Cash 5 drawings are held daily at 1:59 p.m. and 11 p.m. The odds of winning the $100,000 top prize are 1 in 278,256.
The Virginia Lottery is good fun for a great cause. Roanoke City received more than $14.1 million in Lottery funds for K-12 public education in Fiscal Year 2019. For more information and a complete list of Lottery funds distributed to Virginia school districts, visit the Virginia Lottery’s Giving Back page.
The House Judiciary Committee began its role today in the impeachment inquiry of President Trump, and 6th District Republican Congressman Ben Cline is right in the middle of it as a committee member. Just over an hour before the hearings began, Cline joined us live on the Roanoke Valley’s Morning News for a wide-ranging discussion on what has led up to the hearings, what may happen during them, and what what may follow in the full House of Representatives. WFIR’s Evan Jones has more:
Here is the full conversation:
A new statewide poll shows President Trump’s supporters are unwavering amid all the talk of possible impeachment — although that support remains in the low 30’s. It comes as the House Judiciary Committee begins considering potential articles of impeachment. The same poll finds most Virginians expressing support for agenda items that Democrats most frequently voiced in gaining control of the General Assembly next year. More from WFIR’s Evan Jones:
Click here for full poll results and methodology
A lot of people in Bedford are preparing for a big Saturday, one that brings in hundreds of people on a busy holiday shopping weekend. It starts with the Peaks of Otter Christmas Classic 5K Run — now in its 40th year — and it continues later Saturday morning with the annual Bedford Christmas Parade.WFIR’s Evan Jones has more:
CLICK HERE for full event information.
The Franklin County Sheriff’s Office says murder suspect Michael Brown was hiding in the attic of his mother’s home when he was taken into custody on Monday of last week. Officials say new information led to a new search of the residence, and as officers prepared to enter the attic, Brown crawled out and was apprehended without incident. Officials say Brown never contacted law enforcement to turn himself in.
From the Franklin County Sheriff’s Office: There have been numerous media inquiries about the apprehension of Michael Brown. For clarification the Franklin County Sheriff’s Office will provide the following statement. On November 27, 2019, in the early morning hours, the investigation led law enforcement authorities including the U. S. Marshals, the Virginia State Police and the Franklin County Sheriff’s Office, back to the residence of Rodney Brown on Woodthrush Cir. in Franklin County. Officers were searching the residence for Michael Brown. As officers prepared to enter the attic space of the residence, Michael Brown crawled out of the attic and was apprehended by law enforcement without further incident. At no point did Michael Brown contact law enforcement and make arrangements to surrender or turn himself in.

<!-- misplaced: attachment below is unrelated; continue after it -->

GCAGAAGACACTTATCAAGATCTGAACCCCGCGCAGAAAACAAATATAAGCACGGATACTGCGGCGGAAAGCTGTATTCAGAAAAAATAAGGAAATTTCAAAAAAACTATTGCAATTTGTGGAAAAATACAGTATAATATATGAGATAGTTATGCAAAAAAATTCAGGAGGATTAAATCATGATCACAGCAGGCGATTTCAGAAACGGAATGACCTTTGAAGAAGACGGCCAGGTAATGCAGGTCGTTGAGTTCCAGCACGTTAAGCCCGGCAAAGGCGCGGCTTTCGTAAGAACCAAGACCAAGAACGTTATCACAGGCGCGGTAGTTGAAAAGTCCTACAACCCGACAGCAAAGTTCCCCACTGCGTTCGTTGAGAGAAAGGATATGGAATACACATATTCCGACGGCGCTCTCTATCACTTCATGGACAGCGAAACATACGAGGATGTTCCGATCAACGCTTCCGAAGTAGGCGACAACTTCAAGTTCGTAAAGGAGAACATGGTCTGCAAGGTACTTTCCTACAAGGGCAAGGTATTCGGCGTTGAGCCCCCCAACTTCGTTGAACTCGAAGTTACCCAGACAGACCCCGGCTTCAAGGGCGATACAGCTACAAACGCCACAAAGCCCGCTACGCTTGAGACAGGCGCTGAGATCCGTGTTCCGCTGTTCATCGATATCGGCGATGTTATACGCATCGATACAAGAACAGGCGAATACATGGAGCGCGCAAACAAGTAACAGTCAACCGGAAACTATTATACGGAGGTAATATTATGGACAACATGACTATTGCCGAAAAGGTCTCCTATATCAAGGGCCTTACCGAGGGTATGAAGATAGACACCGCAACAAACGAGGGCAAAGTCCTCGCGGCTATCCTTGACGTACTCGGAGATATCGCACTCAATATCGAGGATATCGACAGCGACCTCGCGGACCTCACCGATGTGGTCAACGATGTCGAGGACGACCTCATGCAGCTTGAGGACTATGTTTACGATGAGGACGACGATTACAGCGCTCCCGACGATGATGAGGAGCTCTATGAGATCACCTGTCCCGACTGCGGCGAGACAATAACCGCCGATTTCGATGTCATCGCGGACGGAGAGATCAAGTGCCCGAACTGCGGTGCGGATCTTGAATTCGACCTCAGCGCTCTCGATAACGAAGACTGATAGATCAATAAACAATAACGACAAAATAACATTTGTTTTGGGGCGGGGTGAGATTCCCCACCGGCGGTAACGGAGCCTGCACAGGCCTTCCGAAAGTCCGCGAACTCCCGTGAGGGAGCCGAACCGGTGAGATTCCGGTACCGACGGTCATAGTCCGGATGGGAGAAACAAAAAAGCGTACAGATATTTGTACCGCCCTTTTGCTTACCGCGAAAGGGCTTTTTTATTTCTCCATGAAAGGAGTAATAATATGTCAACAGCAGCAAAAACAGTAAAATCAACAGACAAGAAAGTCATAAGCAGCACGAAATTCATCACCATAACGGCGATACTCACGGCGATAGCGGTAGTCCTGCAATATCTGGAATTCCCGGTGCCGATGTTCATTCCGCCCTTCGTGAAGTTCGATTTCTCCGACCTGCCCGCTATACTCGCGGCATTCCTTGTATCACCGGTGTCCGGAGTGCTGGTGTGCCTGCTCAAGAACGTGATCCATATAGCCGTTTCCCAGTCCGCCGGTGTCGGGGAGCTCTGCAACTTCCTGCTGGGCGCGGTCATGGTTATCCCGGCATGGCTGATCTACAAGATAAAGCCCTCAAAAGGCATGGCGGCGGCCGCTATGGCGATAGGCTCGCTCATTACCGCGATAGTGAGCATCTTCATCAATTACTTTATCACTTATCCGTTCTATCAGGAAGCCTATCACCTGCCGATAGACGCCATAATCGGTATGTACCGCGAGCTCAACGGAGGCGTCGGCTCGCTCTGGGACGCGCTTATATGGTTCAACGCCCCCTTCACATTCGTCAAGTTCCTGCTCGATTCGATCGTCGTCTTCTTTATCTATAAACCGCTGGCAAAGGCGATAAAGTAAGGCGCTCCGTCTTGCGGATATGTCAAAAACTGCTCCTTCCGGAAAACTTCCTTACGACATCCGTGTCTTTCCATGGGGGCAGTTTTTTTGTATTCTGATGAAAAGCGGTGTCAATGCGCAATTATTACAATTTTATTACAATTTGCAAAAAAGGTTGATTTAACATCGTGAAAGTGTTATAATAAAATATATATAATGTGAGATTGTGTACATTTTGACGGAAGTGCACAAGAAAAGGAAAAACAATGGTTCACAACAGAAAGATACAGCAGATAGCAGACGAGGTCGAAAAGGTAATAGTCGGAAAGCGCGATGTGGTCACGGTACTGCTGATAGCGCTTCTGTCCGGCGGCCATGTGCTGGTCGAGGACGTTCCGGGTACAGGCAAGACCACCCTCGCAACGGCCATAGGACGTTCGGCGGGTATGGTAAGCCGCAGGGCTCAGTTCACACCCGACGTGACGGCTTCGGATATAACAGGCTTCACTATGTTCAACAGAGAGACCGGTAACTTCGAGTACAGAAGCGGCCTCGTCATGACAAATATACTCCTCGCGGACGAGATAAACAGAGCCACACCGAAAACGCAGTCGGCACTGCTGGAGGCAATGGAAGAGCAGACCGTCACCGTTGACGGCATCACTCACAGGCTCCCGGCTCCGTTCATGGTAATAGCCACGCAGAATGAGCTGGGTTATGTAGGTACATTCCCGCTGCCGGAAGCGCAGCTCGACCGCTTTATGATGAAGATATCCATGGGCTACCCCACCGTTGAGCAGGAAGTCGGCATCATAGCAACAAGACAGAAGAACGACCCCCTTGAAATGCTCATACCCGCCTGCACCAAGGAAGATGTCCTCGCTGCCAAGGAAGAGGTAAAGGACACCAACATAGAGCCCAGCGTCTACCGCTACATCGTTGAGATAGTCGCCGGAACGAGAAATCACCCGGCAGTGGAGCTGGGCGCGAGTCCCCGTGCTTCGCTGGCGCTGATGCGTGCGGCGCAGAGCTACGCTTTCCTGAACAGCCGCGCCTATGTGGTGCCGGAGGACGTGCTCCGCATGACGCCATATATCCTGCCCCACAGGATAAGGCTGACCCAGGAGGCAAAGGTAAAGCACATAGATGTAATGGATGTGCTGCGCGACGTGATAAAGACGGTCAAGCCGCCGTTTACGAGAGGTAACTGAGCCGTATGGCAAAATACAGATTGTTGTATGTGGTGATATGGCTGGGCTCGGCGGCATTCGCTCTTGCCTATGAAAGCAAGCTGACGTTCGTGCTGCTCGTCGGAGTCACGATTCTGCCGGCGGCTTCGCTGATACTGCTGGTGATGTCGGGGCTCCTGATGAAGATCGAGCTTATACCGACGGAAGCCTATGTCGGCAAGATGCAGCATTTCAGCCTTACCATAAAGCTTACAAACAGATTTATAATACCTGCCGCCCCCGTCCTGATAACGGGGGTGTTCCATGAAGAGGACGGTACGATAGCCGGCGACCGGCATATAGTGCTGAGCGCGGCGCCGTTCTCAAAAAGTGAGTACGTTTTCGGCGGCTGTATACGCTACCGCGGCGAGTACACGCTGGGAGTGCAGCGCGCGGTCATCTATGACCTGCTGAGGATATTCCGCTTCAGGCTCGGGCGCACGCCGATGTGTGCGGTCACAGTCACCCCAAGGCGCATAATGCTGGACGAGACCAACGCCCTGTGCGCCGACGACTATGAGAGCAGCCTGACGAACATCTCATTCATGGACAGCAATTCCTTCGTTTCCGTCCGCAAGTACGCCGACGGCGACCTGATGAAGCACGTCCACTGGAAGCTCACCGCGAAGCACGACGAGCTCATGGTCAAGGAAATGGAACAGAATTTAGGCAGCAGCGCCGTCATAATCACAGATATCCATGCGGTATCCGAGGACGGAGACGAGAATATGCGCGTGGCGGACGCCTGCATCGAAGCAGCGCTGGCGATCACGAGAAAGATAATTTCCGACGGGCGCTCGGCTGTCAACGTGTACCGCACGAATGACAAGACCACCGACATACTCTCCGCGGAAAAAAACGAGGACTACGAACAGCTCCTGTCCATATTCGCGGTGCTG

The first-ever “Illuminights” opens tonight at Explore Park. It’s expected to be a major fund-raiser for both Center in the Square and Roanoke County Parks, Recreation and Tourism. 1,000 or more people are expected each evening, so you are encouraged to sign up on line for a specific hour of arrival. That assures your spot, and it saves you $4 a person. More from WFIR’s Evan Jones:
Click here for full Illuminights information.
This is one of the busiest days of the year at the Roanoke Rescue Mission as staff and a horde of volunteers prepare and serve Thanksgiving dinner to hundreds of people. About half of them are current residents there, either needing emergency shelter or taking part in recovery programs. WFIR’s Evan Jones has more on today’s preparations: